Virtual Beating of the Bounds: 🦉Stop 7

We’re continuing our virtual version of Beating the Bounds on Leyton Marshes, compiled for those that couldn’t take part in person on Rogation Sunday.

We’ve now reached 🦉Stop 7! Thank you for ‘travelling’ this far with us.

Map of Beating the Bounds route 2021

After following the path around the outskirts of the Waterworks, you find yourself at Stop 7, here is the clue:

This was a place where wildlife lived in peace,
But now it features litter, noise and grime.
The birds and vegetation all decrease
When crowds arrive. This is a wildlife crime.

🦉  The Old River Lea, by the Waterworks Meadow

The name of the River Lea was first recorded in the 9th century, although is believed to be much older. Spellings from the Anglo-Saxon period include Ligean in 880 and Lygan in 895, and in the early medieval period it is usually Luye or Leye. It seems to be derived from a Celtic root meaning ‘bright or light’ which is also the derivation of a name for a deity, so the meaning may be ‘bright river’ or ‘river dedicated to the god Lugus’. A simpler derivation may correlate with the modern Welsh “Li” pronounced “Lea” which means a flow or a current.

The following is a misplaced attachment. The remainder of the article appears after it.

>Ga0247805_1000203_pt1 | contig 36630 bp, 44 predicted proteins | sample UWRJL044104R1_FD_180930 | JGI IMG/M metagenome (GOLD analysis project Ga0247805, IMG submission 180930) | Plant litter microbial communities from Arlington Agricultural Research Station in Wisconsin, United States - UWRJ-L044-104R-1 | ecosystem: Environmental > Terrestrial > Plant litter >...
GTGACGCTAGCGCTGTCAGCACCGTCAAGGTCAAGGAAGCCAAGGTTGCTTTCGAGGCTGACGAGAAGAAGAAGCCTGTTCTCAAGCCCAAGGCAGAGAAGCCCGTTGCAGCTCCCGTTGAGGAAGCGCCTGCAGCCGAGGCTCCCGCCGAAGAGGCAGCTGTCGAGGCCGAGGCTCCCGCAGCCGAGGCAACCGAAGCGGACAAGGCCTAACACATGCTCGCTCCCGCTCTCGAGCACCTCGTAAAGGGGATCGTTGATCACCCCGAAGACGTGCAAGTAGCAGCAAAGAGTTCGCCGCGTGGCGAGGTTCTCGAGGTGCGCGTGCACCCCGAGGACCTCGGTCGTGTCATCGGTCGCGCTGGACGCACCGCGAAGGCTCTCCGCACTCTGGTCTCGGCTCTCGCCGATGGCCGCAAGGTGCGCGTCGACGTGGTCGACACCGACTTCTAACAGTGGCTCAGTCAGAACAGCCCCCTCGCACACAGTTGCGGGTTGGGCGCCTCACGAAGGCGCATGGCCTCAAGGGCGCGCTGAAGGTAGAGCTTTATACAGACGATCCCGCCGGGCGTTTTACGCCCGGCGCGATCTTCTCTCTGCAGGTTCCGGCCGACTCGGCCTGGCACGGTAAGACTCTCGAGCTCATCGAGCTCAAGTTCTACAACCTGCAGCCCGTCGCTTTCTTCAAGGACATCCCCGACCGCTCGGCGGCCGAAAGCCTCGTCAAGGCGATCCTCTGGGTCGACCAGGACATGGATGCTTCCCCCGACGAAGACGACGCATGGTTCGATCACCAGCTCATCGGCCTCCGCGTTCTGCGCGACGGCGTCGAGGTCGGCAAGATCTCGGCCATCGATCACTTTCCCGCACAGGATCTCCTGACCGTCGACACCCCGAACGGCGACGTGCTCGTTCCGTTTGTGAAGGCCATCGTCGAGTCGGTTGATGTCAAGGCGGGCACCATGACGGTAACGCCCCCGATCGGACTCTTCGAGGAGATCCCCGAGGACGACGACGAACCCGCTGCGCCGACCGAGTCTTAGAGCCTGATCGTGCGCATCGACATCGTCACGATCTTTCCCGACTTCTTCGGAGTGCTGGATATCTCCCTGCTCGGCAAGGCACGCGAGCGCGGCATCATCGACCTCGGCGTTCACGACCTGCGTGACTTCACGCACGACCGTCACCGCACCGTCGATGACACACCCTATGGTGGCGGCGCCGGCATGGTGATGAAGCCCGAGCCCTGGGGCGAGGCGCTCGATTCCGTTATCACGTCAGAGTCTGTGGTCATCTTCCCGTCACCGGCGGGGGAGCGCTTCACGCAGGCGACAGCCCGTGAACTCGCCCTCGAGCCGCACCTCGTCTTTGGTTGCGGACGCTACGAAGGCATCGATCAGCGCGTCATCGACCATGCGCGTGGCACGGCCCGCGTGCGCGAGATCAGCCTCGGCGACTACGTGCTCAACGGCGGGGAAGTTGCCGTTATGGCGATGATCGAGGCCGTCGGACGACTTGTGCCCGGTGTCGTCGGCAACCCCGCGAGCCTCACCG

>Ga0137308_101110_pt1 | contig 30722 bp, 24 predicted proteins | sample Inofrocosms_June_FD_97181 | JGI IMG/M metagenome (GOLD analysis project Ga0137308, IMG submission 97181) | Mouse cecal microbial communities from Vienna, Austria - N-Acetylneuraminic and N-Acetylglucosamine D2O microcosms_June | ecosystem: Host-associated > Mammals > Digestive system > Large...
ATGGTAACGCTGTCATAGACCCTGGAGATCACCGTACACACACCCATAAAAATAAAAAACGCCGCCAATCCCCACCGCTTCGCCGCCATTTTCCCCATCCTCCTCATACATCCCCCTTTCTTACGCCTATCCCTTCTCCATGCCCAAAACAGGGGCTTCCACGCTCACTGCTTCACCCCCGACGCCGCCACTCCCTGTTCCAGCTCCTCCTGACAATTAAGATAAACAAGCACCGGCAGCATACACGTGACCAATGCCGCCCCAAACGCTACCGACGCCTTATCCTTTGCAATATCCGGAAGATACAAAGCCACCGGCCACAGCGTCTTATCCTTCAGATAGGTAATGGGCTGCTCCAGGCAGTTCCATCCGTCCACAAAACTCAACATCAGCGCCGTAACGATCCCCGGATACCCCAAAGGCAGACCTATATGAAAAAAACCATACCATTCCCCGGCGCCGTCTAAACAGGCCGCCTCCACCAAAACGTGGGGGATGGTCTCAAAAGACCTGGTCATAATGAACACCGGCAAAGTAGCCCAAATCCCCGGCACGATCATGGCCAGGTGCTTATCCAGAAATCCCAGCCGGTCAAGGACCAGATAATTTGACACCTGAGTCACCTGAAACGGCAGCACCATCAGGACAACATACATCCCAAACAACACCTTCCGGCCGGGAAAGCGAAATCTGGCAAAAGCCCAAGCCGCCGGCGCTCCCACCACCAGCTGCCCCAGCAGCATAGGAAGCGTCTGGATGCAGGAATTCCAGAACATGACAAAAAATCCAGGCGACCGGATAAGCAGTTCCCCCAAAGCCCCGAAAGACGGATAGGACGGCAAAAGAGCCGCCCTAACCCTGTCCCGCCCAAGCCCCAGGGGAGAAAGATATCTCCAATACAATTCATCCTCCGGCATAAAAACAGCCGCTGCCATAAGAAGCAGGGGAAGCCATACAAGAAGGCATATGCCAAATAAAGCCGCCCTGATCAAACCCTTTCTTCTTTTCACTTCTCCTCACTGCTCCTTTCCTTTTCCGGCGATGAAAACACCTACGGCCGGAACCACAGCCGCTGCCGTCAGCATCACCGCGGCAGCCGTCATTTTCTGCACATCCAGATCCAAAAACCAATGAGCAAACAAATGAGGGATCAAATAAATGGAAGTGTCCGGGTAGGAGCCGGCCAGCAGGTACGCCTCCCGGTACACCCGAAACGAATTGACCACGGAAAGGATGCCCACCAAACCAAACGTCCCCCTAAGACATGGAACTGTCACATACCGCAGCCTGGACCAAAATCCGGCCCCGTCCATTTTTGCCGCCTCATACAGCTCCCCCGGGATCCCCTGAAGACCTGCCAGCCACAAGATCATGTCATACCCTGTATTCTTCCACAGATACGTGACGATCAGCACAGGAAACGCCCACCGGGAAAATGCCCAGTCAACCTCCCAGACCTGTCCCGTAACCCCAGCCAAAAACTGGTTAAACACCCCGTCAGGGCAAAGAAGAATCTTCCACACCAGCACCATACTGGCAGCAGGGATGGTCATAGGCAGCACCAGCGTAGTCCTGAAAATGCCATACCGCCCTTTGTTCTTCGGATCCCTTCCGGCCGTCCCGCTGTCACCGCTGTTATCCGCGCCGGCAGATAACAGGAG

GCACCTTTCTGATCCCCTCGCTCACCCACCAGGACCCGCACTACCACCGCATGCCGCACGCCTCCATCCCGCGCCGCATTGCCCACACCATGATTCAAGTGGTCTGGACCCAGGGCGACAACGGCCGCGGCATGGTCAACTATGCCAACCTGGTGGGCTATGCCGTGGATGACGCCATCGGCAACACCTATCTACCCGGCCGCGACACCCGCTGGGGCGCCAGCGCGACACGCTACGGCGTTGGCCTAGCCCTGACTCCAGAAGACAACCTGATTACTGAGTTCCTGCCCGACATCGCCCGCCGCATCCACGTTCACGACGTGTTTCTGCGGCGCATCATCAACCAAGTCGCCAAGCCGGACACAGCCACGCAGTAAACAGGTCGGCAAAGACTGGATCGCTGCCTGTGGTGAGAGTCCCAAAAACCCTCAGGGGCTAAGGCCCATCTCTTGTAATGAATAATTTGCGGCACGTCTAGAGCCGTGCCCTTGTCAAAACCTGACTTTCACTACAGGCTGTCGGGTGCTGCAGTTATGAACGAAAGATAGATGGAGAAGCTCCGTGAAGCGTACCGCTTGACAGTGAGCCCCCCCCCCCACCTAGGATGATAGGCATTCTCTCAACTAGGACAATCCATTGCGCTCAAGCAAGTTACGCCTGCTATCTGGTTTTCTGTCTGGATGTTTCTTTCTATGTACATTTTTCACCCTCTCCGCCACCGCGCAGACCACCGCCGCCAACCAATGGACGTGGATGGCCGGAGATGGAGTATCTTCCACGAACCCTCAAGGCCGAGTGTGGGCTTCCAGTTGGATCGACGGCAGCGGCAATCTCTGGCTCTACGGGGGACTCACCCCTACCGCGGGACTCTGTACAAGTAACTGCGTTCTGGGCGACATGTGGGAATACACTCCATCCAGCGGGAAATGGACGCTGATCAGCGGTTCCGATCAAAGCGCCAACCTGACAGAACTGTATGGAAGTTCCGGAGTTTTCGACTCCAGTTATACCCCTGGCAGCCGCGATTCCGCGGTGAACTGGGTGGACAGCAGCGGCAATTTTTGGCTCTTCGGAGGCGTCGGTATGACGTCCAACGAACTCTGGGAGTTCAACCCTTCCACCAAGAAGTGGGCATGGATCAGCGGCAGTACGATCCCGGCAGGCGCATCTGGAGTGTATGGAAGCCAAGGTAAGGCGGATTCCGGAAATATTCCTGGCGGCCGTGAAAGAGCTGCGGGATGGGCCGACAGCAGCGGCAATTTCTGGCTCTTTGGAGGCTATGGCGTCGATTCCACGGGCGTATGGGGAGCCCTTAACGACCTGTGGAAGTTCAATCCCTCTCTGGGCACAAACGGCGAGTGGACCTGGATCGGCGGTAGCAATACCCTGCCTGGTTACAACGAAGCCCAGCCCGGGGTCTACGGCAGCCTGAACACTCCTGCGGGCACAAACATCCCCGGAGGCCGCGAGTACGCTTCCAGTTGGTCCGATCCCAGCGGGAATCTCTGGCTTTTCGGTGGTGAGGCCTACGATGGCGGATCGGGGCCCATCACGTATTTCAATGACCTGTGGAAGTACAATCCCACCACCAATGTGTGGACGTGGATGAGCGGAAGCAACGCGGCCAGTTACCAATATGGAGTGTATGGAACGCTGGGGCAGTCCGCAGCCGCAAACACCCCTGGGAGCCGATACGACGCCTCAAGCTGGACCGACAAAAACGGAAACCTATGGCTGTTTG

The Pagan God Lugus carved into oak

Before the 10th century, the estuary of the river came as far as Hackney Wick, crossed at Old Ford. Marsh Road, the continuation of Homerton High Street, led to the marshes, and thence to Temple Mills.